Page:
GOP's McCain, King seek pardon for boxing champ





Sen. John McCain and Rep. Peter King are hoping that they have a fighting chance of persuading the nation's first African-American president to pardon posthumously the world's first African-American heavyweight boxing champion.

McCain, R-Ariz., and King, R-N.Y., were to unveil a congressional resolution Wednesday afternoon calling on President Barack Obama to pardon Jack Johnson, who won the heavyweight title a century before Obama took the oath of office.

Johnson's 1908-1915 reign atop the boxing world was flamboyant and controversial. He was reviled by many whites at the time for his boxing prowess, his wealth, and for openly courting and marrying white women.

Displeasure with Johnson spawned a search for a "great white hope," a white challenger who could knock him to the canvass and take his title. But the law delivered the biggest blow to Johnson in 1913 when he was convicted under the Mann Act for having a consensual relationship with a white woman across state lines.

McCain, King, and historians believe that Johnson’s conviction was racially motivated. Johnson fled the United States to France before he was sentenced. He finally lost his heavyweight title to a white fighter — Jess Willard — in Havana in 1915.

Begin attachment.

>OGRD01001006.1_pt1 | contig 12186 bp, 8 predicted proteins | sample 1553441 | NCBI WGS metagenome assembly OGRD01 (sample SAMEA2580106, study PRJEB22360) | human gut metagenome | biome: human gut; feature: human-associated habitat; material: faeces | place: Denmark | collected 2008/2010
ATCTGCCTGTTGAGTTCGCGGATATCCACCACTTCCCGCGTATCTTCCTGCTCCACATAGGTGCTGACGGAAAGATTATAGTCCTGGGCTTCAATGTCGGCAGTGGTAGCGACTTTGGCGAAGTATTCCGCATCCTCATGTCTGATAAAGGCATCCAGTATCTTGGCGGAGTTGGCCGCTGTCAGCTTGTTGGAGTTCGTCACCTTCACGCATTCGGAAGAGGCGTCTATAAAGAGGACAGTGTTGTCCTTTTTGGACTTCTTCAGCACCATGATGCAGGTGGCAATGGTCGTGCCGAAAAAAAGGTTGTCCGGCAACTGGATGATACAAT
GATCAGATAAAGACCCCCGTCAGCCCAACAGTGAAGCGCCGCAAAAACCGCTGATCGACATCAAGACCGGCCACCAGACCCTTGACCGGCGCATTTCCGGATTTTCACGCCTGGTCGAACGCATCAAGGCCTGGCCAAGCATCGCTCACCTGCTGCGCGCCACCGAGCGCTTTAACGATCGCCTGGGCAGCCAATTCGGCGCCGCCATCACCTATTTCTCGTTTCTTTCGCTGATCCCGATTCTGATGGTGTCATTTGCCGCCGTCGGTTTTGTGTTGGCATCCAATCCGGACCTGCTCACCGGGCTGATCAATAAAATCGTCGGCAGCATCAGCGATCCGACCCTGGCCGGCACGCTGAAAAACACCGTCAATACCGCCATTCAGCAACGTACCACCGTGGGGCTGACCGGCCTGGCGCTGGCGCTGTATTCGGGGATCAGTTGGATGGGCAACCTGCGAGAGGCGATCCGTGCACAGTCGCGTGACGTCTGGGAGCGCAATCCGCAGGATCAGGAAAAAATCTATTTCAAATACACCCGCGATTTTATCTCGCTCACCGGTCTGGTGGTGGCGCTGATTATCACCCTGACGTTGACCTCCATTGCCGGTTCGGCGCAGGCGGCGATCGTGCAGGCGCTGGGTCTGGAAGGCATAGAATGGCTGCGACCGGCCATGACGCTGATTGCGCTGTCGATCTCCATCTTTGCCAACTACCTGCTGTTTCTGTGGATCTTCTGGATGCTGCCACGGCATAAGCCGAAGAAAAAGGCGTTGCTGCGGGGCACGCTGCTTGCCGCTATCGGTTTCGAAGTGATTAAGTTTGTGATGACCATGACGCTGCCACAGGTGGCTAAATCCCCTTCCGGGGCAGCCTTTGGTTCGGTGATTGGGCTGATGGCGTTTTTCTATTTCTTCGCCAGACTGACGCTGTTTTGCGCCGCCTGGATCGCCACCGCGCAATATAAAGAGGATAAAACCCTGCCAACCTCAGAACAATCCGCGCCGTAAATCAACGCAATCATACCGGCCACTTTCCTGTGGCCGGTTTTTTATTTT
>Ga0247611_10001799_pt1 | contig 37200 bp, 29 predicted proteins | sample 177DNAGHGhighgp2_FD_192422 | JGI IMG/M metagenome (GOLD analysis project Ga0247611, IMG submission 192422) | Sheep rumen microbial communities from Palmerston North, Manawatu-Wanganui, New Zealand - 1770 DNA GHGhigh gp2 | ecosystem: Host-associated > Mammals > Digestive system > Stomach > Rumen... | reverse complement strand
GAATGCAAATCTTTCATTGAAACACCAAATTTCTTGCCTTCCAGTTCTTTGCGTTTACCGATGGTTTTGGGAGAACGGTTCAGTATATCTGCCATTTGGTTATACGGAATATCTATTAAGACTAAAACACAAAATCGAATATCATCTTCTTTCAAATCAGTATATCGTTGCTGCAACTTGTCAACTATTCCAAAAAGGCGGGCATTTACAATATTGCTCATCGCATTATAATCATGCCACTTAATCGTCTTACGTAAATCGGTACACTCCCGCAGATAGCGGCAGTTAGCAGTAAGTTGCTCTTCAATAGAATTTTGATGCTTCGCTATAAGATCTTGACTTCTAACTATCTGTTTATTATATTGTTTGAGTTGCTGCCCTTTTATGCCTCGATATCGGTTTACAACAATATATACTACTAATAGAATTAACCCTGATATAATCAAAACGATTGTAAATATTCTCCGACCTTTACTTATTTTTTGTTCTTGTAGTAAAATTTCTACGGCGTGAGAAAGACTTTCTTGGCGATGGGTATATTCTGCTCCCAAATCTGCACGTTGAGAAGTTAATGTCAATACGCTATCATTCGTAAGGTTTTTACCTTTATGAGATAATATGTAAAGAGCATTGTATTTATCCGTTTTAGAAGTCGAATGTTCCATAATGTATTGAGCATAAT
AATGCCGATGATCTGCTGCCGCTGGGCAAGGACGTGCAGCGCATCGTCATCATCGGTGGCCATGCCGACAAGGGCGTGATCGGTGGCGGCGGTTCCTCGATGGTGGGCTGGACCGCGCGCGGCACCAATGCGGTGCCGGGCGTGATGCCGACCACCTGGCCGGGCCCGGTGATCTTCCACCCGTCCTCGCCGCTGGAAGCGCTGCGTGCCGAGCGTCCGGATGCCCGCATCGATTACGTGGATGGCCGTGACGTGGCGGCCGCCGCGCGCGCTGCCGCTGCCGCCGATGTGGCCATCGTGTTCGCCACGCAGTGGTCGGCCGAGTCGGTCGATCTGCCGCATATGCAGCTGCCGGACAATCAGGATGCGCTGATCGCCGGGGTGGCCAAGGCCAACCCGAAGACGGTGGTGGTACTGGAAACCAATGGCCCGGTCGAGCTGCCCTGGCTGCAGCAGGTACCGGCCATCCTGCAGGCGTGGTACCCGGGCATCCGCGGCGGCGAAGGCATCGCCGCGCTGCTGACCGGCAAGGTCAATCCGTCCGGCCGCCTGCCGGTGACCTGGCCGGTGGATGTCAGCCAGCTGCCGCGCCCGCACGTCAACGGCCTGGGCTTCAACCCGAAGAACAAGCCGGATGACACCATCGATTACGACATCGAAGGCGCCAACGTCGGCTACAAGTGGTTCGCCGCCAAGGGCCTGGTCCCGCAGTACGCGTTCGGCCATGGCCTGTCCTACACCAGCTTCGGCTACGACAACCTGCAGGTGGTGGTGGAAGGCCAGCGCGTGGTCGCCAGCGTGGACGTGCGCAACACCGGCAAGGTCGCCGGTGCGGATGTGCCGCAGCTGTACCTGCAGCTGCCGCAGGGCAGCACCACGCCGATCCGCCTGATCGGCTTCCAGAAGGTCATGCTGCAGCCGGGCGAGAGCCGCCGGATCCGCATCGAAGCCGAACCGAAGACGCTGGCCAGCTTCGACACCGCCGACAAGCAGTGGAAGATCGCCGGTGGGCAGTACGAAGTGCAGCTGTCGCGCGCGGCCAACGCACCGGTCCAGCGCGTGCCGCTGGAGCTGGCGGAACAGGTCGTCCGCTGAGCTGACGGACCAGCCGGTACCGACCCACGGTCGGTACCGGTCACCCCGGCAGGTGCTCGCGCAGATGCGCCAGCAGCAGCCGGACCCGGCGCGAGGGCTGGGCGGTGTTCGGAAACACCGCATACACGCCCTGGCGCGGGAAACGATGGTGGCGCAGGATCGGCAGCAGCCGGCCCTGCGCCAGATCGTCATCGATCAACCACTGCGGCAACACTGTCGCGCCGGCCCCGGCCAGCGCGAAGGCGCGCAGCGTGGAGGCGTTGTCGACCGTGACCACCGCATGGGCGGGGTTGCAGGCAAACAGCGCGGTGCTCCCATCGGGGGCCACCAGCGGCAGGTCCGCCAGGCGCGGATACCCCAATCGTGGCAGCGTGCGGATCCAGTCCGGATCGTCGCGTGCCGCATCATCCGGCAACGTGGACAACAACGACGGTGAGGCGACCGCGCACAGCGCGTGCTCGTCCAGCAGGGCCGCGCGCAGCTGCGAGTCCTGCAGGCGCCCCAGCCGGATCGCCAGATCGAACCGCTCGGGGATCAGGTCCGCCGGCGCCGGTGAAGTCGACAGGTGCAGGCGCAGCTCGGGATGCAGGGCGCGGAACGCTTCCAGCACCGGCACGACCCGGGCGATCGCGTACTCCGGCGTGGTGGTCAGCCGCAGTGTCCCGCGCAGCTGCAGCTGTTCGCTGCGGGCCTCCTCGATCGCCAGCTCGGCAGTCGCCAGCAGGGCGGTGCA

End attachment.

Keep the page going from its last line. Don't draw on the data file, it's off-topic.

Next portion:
Johnson died in a car crash in North Carolina in 1946. His story has been chronicled in stage and film productions of “The Great White Hope,” and in “Unforgivable Blackness: The Rise and Fall of Jack Johnson,” a PBS documentary by Ken Burns.

This is the latest attempt at a Johnson pardon for McCain and King. A similar resolution didn’t make it through both houses of Congress in 2004. The House of Representatives approved a resolution last year urging then-President George W. Bush to pardon Johnson, who like Bush, grew up in Texas. The Senate failed to approve a similar measure and Bush didn’t pardon Johnson.


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